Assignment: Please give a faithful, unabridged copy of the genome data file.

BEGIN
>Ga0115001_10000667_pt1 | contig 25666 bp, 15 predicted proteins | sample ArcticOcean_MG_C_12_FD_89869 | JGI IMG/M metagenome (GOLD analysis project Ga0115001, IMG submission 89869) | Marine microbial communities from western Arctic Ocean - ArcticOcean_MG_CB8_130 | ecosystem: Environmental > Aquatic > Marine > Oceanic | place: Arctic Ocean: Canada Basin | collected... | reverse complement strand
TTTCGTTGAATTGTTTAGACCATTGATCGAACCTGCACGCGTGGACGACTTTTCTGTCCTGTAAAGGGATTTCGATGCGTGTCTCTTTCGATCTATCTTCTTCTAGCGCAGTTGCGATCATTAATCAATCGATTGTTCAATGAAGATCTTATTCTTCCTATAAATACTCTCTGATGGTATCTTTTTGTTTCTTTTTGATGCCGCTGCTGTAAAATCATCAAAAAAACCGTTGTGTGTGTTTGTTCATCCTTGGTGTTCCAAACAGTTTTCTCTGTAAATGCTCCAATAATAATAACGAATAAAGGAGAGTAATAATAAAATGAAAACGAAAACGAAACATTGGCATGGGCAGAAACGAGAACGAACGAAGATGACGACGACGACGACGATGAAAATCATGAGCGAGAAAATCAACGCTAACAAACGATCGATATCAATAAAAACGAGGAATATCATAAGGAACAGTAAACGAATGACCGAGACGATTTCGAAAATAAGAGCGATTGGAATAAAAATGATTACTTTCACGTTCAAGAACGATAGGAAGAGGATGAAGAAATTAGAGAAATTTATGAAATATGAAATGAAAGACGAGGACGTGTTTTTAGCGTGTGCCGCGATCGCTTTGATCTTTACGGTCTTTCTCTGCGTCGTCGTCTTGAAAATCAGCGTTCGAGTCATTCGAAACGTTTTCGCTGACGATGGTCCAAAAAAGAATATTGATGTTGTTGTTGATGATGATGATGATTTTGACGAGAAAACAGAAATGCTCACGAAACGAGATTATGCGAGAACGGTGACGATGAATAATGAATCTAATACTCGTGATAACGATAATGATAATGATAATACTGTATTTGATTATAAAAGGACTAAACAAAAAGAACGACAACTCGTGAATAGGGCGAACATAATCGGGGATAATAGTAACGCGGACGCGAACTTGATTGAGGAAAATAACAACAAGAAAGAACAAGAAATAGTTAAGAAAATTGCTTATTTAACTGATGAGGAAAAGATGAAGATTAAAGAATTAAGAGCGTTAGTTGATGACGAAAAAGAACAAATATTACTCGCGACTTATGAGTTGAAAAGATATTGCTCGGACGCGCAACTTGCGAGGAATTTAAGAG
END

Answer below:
>Ga0115001_10000667_pt1 | contig 25666 bp, 15 predicted proteins | sample ArcticOcean_MG_C_12_FD_89869 | JGI IMG/M metagenome (GOLD analysis project Ga0115001, IMG submission 89869) | Marine microbial communities from western Arctic Ocean - ArcticOcean_MG_CB8_130 | ecosystem: Environmental > Aquatic > Marine > Oceanic | place: Arctic Ocean: Canada Basin | collected... | reverse complement strand
TTTCGTTGAATTGTTTAGACCATTGATCGAACCTGCACGCGTGGACGACTTTTCTGTCCTGTAAAGGGATTTCGATGCGTGTCTCTTTCGATCTATCTTCTTCTAGCGCAGTTGCGATCATTAATCAATCGATTGTTCAATGAAGATCTTATTCTTCCTATAAATACTCTCTGATGGTATCTTTTTGTTTCTTTTTGATGCCGCTGCTGTAAAATCATCAAAAAAACCGTTGTGTGTGTTTGTTCATCCTTGGTGTTCCAAACAGTTTTCTCTGTAAATGCTCCAATAATAATAACGAATAAAGGAGAGTAATAATAAAATGAAAACGAAAACGAAACATTGGCATGGGCAGAAACGAGAACGAACGAAGATGACGACGACGACGACGATGAAAATCATGAGCGAGAAAATCAACGCTAACAAACGATCGATATCAATAAAAACGAGGAATATCATAAGGAACAGTAAACGAATGACCGAGACGATTTCGAAAATAAGAGCGATTGGAATAAAAATGATTACTTTCACGTTCAAGAACGATAGGAAGAGGATGAAGAAATTAGAGAAATTTATGAAATATGAAATGAAAGACGAGGACGTGTTTTTAGCGTGTGCCGCGATCGCTTTGATCTTTACGGTCTTTCTCTGCGTCGTCGTCTTGAAAATCAGCGTTCGAGTCATTCGAAACGTTTTCGCTGACGATGGTCCAAAAAAGAATATTGATGTTGTTGTTGATGATGATGATGATTTTGACGAGAAAACAGAAATGCTCACGAAACGAGATTATGCGAGAACGGTGACGATGAATAATGAATCTAATACTCGTGATAACGATAATGATAATGATAATACTGTATTTGATTATAAAAGGACTAAACAAAAAGAACGACAACTCGTGAATAGGGCGAACATAATCGGGGATAATAGTAACGCGGACGCGAACTTGATTGAGGAAAATAACAACAAGAAAGAACAAGAAATAGTTAAGAAAATTGCTTATTTAACTGATGAGGAAAAGATGAAGATTAAAGAATTAAGAGCGTTAGTTGATGACGAAAAAGAACAAATATTACTCGCGACTTATGAGTTGAAAAGATATTGCTCGGACGCGCAACTTGCGAGGAATTTAAGAG